A similar problem has already been tackled at English Language & Usage, but it was not identical.

If I wanted to assure my SO, who is worried that we would not get adjacent seats on a plane, that I took care of everything, by asking my assistant do arrange it beforehand, would it be possible to say:

Don't worry, dear, I made sure my assistant arranged everything, so that we will sit together.

Or would I be better off saying:

Don't worry, dear, I made sure my assistant would arrange everything, so that we will sit together

As always, I'd really appreciate it if you could also correct my mistakes, should any appear.

2 Answers 2


You could say

I made sure my assistant had arranged everything

That is, I checked before we departed that all of the arrangements had been made.


I made sure my assistant arranged everything

Same as above, often heard, but not quite as correct as the past perfect.


I made sure my assistant would arrange everything

That is, I confirmed before leaving that my assistant understood what I wished her to do.

P.S. On the sit/seated part of the question:

I would use simple present with a future meaning:

... so that we are seated together.


...so that we can sit together.

  • That "be" in my original post was superfluous, I accidentally left it while amending then previous version, in which I used a continuous form. Anyways, is using a future form here not acceptable? Any "sitting" hasn't yet occured and I'm assuring her about the future, so am I bound to using "would"?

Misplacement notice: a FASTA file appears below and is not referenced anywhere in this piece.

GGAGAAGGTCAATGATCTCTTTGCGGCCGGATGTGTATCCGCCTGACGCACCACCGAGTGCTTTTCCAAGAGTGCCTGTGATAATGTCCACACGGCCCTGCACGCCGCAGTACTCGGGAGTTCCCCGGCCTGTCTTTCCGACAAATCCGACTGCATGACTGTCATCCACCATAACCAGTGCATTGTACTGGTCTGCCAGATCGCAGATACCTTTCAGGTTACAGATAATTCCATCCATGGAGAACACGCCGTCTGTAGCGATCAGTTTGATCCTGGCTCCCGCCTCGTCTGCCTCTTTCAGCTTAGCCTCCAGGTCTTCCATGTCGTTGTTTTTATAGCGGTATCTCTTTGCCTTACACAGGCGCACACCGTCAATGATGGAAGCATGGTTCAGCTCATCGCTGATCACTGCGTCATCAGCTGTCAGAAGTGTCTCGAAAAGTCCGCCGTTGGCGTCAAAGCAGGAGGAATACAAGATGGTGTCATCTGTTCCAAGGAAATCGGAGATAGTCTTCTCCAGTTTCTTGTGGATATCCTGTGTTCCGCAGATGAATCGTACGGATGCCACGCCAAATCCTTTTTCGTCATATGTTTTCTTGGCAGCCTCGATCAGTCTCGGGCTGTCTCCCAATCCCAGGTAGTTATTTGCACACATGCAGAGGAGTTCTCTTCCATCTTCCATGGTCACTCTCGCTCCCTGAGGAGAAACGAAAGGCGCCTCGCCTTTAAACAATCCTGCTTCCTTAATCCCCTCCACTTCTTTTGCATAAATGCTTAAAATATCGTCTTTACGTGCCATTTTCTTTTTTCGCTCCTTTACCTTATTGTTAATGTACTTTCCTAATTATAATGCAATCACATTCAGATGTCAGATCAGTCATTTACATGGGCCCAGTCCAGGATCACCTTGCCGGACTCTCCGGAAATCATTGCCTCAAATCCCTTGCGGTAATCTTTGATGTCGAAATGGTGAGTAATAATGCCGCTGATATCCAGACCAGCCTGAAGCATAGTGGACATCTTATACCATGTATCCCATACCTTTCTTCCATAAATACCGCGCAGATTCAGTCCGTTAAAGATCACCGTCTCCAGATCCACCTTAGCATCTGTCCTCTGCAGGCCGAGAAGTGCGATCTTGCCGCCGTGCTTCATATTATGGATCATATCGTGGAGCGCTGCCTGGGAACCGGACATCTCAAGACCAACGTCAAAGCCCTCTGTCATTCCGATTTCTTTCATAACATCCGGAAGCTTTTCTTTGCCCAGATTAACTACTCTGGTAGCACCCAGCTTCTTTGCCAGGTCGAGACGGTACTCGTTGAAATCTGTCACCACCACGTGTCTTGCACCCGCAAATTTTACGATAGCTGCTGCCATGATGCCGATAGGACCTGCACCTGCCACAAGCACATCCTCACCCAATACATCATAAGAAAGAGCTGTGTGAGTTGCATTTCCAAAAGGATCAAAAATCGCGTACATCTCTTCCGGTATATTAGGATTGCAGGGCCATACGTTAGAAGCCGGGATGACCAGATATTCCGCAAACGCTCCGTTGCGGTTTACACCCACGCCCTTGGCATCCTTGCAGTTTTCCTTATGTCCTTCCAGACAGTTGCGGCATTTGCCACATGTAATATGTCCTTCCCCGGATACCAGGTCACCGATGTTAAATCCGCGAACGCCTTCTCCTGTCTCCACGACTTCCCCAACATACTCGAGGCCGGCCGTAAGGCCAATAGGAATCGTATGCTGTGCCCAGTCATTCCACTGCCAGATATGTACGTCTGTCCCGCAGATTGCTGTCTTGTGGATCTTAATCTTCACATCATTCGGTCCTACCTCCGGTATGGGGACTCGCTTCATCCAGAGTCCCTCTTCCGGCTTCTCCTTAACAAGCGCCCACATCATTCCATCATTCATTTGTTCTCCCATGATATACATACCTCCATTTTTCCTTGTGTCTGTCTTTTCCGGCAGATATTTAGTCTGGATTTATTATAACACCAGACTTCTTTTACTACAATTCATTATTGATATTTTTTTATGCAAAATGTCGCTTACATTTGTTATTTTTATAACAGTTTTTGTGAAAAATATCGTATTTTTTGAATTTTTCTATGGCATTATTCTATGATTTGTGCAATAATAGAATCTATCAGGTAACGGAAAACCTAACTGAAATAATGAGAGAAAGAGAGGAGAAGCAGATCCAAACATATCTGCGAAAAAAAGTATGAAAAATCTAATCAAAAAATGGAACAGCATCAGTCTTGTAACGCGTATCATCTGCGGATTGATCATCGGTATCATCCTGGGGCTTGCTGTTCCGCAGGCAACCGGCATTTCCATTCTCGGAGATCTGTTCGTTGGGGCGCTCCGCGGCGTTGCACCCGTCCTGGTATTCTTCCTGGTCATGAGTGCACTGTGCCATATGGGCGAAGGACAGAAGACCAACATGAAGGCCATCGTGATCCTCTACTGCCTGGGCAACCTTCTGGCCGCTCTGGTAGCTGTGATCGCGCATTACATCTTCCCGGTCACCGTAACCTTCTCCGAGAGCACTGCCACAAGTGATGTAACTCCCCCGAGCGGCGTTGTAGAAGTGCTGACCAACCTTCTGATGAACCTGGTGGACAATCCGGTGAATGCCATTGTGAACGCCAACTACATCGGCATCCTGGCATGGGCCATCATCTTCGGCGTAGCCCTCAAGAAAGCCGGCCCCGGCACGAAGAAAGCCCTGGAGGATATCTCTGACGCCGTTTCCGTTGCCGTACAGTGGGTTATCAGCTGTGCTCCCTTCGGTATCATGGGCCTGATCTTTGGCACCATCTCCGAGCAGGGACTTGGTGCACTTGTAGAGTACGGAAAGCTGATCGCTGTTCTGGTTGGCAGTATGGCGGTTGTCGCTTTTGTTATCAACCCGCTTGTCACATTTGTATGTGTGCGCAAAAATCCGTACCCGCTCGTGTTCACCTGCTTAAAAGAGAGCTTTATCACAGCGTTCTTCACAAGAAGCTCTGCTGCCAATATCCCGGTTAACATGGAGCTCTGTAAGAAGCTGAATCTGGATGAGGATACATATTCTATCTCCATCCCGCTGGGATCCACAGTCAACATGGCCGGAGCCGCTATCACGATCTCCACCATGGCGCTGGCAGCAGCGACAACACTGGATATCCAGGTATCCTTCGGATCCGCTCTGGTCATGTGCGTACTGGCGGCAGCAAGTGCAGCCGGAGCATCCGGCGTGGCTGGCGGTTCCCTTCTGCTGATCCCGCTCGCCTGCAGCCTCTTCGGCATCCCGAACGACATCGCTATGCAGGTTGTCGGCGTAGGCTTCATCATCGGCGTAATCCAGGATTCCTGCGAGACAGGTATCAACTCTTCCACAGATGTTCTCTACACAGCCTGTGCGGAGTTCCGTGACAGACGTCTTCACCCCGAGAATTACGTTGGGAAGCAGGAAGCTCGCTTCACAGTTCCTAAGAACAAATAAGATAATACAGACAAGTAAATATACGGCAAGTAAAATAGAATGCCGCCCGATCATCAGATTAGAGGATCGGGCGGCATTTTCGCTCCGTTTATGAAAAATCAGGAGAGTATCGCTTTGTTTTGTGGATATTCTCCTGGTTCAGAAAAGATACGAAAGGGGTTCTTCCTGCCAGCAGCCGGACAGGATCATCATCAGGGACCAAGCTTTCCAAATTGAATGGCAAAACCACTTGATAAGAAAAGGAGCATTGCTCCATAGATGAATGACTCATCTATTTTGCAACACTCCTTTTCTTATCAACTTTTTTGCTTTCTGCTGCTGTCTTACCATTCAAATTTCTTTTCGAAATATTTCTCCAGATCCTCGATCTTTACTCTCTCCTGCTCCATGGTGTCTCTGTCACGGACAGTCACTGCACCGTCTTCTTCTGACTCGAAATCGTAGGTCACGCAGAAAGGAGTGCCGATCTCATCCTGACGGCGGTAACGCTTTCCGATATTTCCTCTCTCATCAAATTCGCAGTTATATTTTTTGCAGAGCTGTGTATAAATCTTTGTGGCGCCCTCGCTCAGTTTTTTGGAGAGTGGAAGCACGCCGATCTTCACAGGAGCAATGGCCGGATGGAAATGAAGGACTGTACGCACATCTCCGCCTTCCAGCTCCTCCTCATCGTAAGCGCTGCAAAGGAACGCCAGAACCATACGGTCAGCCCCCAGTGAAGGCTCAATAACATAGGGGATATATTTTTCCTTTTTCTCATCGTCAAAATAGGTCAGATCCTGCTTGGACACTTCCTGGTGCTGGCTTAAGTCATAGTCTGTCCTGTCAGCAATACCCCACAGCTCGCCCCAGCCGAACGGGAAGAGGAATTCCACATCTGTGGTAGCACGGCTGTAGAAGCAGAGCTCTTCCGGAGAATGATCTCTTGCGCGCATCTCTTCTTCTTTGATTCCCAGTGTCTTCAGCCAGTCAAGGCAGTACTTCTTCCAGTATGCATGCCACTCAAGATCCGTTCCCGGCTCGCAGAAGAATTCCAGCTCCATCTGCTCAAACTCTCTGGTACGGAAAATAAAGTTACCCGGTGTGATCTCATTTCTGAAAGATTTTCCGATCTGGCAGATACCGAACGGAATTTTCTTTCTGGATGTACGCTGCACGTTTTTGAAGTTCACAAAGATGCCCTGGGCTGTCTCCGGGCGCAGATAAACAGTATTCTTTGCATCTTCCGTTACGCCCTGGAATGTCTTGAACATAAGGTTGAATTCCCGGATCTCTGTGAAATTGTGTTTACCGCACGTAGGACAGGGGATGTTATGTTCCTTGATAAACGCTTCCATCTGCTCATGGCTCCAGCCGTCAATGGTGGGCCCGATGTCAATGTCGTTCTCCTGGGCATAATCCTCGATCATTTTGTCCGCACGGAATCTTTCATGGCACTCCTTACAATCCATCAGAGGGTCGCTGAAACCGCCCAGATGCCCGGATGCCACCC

– Bebop B.
    Commented Jan 3, 2015 at 21:39
  • I understand the first part just fine, and I'm well aware of the other possible forms. It's the "so that we will sit together" part that bugs me.
    – Bebop B.
    Commented Jan 3, 2015 at 21:48
  • The case is a little more complex than I'd have thought, then. Searching "he made sure that we will" on Google leaves me with 354 000 positive results. Folks out there: english.stackexchange.com/questions/39976/… also kind of aggree on using the "will" form. Are there any sinificant differences?
    – Bebop B.
    Commented Jan 3, 2015 at 21:56
  • "so that we will be seated together" also works as does "for us to be seated together" as does "for us to sit together". There is more than one idiomatic way of expressing this idea. Least viable, IMO, yet not impossible, is "so that we will sit together".
    – TimR
    Commented Jan 3, 2015 at 22:01

The way you refer to your assistant arranging depends on whether he/she has already made the arrangements. If he/she agreed to do it, but you're not sure if it is done, #2 is better. If you're sure it has been done, #1 is better.

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